B.J. Walker might be new to the Peach County school board, but he isn’t completely fresh on the education scene.
While Walker’s professional background is in real estate development, he recently put that expertise to work on the board for the proposed Byron Peach Charter Academy. Through both of those capacities, he felt a tug to run for a board seat.
“I just saw a need in the Peach County education system,” he said. “I want our school system to compete with surrounding counties.”
That competitive viewpoint stems from his work in the real estate world. When he would converse with companies about buying land for housing developments in Peach County, Walker said he would hear comparisons with nearby Houston County.
Developers often viewed Houston County as a place people were more likely to move because of a higher-quality education.
“Whether that’s true or not, that’s the perception there,” he said.
Fellow new board member Ben Hoots has heard similar talk. Hoots owns BCI Insulation in Byron, and he said Peach County should be a prime spot for builders to buy land for new homes, but that isn’t always the case.
“The builders that I deal with, that I get feedback from, have been reluctant to buy lots in Peach County because of the perceived school system” issues, Hoots said.
Walker’s real estate experience led him to work with the charter school’s board to assist with facilities decisions. He said he’s resigned from his post with the charter school since beating Robert Hammack in the November school board election, but there’s no ill will.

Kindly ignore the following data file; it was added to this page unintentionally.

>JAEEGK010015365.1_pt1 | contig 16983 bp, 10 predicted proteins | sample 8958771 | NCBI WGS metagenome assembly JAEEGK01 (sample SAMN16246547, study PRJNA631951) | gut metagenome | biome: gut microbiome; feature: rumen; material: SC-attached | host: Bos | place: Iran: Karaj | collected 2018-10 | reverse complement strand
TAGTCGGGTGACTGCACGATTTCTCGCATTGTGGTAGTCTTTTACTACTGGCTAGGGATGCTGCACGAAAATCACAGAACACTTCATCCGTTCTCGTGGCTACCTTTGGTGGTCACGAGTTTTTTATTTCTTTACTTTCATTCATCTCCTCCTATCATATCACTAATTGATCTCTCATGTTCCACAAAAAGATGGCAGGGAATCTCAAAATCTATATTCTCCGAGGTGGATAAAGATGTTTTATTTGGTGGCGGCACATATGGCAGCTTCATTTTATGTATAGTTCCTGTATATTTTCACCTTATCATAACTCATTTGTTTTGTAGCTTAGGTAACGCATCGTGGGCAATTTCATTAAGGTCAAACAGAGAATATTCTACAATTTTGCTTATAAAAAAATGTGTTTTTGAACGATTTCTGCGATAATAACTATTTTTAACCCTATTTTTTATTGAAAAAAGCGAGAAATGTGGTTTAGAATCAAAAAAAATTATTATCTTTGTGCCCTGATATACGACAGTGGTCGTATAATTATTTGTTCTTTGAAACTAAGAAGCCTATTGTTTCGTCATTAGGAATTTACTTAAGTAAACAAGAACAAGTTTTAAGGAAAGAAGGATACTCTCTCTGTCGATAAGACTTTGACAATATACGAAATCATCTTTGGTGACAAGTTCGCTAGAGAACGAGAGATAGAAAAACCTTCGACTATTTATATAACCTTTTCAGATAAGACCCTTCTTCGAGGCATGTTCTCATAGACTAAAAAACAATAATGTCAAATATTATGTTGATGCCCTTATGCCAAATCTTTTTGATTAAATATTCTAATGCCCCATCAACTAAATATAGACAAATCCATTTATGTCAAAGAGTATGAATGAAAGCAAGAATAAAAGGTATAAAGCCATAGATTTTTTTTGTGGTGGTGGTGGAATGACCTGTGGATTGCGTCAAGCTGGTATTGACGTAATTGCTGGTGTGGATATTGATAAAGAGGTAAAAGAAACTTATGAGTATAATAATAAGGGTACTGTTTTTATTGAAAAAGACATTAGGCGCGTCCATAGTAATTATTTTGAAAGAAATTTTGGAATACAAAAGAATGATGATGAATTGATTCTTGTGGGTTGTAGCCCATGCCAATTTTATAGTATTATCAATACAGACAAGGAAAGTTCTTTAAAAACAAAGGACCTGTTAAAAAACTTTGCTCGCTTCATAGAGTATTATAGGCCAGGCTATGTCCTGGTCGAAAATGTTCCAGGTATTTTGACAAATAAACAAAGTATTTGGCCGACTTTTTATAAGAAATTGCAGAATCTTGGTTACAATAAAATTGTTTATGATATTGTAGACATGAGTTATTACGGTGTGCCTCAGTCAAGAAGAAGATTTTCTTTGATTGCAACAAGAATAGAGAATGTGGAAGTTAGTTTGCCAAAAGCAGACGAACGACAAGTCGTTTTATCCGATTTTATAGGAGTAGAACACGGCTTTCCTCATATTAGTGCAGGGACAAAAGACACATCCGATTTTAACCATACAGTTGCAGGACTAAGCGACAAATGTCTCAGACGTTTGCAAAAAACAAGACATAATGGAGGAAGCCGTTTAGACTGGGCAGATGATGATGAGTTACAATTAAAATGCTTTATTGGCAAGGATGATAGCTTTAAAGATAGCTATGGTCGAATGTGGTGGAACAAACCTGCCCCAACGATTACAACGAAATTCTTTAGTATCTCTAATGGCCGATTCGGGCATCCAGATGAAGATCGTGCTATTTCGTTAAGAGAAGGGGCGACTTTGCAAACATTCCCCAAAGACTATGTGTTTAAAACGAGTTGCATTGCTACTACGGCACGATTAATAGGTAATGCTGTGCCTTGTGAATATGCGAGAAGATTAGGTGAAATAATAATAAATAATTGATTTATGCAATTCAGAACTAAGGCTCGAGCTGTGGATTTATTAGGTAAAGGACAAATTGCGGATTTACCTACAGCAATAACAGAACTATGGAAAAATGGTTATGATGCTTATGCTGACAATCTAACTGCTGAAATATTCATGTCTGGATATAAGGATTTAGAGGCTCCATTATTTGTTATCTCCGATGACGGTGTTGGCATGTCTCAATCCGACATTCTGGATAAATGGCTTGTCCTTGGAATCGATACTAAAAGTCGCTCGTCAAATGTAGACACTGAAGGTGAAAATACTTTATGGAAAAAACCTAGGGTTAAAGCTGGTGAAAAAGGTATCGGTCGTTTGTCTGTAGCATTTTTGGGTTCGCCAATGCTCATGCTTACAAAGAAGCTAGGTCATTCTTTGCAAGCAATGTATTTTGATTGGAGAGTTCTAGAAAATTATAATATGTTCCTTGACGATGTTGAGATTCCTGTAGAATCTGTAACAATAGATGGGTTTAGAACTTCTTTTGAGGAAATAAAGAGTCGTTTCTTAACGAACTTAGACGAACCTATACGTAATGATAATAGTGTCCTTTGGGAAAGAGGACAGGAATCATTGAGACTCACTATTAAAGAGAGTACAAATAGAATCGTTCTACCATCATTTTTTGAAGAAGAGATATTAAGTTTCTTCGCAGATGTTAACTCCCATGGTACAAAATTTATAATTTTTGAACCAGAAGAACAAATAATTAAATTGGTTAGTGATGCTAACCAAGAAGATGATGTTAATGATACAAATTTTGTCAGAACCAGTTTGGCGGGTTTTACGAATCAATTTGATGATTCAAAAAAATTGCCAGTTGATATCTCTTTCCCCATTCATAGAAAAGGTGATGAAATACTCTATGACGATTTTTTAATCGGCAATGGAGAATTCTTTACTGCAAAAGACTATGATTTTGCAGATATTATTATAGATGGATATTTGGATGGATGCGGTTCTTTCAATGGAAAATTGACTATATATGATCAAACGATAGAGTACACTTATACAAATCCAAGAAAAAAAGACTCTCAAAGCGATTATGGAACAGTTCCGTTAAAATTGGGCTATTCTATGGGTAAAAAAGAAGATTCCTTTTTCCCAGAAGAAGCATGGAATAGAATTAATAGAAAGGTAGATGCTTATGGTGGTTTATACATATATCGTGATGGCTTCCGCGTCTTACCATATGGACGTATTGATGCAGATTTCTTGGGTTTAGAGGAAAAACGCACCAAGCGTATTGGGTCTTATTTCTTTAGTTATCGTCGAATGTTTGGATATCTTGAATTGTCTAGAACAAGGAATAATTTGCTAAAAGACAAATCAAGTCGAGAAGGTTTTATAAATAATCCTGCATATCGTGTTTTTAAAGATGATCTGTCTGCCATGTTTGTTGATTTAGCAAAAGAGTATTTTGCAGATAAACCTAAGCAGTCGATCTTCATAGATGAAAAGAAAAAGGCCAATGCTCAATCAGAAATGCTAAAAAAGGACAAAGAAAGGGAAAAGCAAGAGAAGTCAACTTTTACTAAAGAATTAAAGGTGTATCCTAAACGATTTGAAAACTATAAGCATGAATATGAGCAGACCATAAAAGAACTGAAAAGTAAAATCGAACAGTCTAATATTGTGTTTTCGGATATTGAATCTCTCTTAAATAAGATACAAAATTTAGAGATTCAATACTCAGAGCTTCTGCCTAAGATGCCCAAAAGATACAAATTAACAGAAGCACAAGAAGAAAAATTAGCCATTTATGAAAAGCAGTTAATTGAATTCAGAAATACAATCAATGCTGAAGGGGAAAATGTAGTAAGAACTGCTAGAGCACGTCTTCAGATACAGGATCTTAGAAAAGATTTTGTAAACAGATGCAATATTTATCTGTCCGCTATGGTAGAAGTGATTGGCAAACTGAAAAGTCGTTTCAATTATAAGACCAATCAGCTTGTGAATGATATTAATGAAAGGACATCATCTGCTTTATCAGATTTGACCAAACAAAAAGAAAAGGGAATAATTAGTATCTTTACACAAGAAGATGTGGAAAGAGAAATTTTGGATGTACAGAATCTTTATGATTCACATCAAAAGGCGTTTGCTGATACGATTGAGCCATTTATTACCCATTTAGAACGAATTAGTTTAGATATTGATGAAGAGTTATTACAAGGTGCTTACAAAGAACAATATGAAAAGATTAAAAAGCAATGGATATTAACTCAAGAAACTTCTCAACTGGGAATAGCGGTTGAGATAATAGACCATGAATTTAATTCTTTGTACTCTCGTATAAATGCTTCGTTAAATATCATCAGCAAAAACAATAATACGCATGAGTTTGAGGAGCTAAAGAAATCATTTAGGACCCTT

“Having success in both those schools is good for the county,” he said.
The Peach County school board voted not to approve the charter school as a locally funded entity. While Walker said that isn’t the route he would have gone, he has no intentions of pushing that issue back into the board’s agenda.
“That’s come and gone, and we’re moving on from that,” he said.
That association with the charter school could be seen as a potentially divisive area for Walker and his new board mates, but board member Jamie Johnson doesn’t see it that way.
For Johnson, the chairman of the most recent board, Walker’s work with the charter school is just part of the “wealth of knowledge” Walker brings to the table.
“I think his involvement with the charter school will bring a lot of new ideas that we can collaborate on,” he said.
One topic Walker and his colleagues on the board will be moving toward is the referendum the board approved in December for a new education sales tax initiative. The 1-cent tax, if passed by county voters in March, would begin in 2016 and fund a new Peach County High School.
For several reasons, Walker supports the new school, which will be centrally located between Byron and Fort Valley. In addition, the school would obviously have a more “modern campus,” which could be more easily secured.
“I think it’s good for the county,” he said.
That proposal directly affects Walker and his wife, Mandy, who have three children in the school system. Lily is an eighth-grader at Byron Middle, while Ava (fifth grade) and Ellas (third grade) are students at Byron Elementary.
“It’s obviously one of the reasons I decided to run,” he said. “I’m vested.”
To contact writer Jeremy Timmerman, call 744-4331.